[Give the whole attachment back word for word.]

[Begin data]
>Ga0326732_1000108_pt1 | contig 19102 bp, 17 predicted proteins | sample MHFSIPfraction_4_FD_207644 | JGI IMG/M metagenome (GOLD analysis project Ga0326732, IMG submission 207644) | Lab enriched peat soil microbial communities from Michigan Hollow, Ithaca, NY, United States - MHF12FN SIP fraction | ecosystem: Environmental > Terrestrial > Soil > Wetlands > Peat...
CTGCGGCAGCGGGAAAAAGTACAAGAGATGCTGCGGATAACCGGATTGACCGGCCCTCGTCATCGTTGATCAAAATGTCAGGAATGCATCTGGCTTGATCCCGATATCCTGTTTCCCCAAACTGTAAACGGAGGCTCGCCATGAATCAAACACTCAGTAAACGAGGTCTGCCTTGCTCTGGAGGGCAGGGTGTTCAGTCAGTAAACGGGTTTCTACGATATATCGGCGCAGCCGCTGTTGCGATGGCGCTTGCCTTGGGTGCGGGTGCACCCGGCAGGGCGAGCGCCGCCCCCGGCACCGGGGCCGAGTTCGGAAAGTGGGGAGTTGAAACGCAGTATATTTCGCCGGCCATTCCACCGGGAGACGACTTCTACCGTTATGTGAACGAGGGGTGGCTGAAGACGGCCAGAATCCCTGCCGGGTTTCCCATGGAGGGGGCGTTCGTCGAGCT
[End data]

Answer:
>Ga0326732_1000108_pt1 | contig 19102 bp, 17 predicted proteins | sample MHFSIPfraction_4_FD_207644 | JGI IMG/M metagenome (GOLD analysis project Ga0326732, IMG submission 207644) | Lab enriched peat soil microbial communities from Michigan Hollow, Ithaca, NY, United States - MHF12FN SIP fraction | ecosystem: Environmental > Terrestrial > Soil > Wetlands > Peat...
CTGCGGCAGCGGGAAAAAGTACAAGAGATGCTGCGGATAACCGGATTGACCGGCCCTCGTCATCGTTGATCAAAATGTCAGGAATGCATCTGGCTTGATCCCGATATCCTGTTTCCCCAAACTGTAAACGGAGGCTCGCCATGAATCAAACACTCAGTAAACGAGGTCTGCCTTGCTCTGGAGGGCAGGGTGTTCAGTCAGTAAACGGGTTTCTACGATATATCGGCGCAGCCGCTGTTGCGATGGCGCTTGCCTTGGGTGCGGGTGCACCCGGCAGGGCGAGCGCCGCCCCCGGCACCGGGGCCGAGTTCGGAAAGTGGGGAGTTGAAACGCAGTATATTTCGCCGGCCATTCCACCGGGAGACGACTTCTACCGTTATGTGAACGAGGGGTGGCTGAAGACGGCCAGAATCCCTGCCGGGTTTCCCATGGAGGGGGCGTTCGTCGAGCT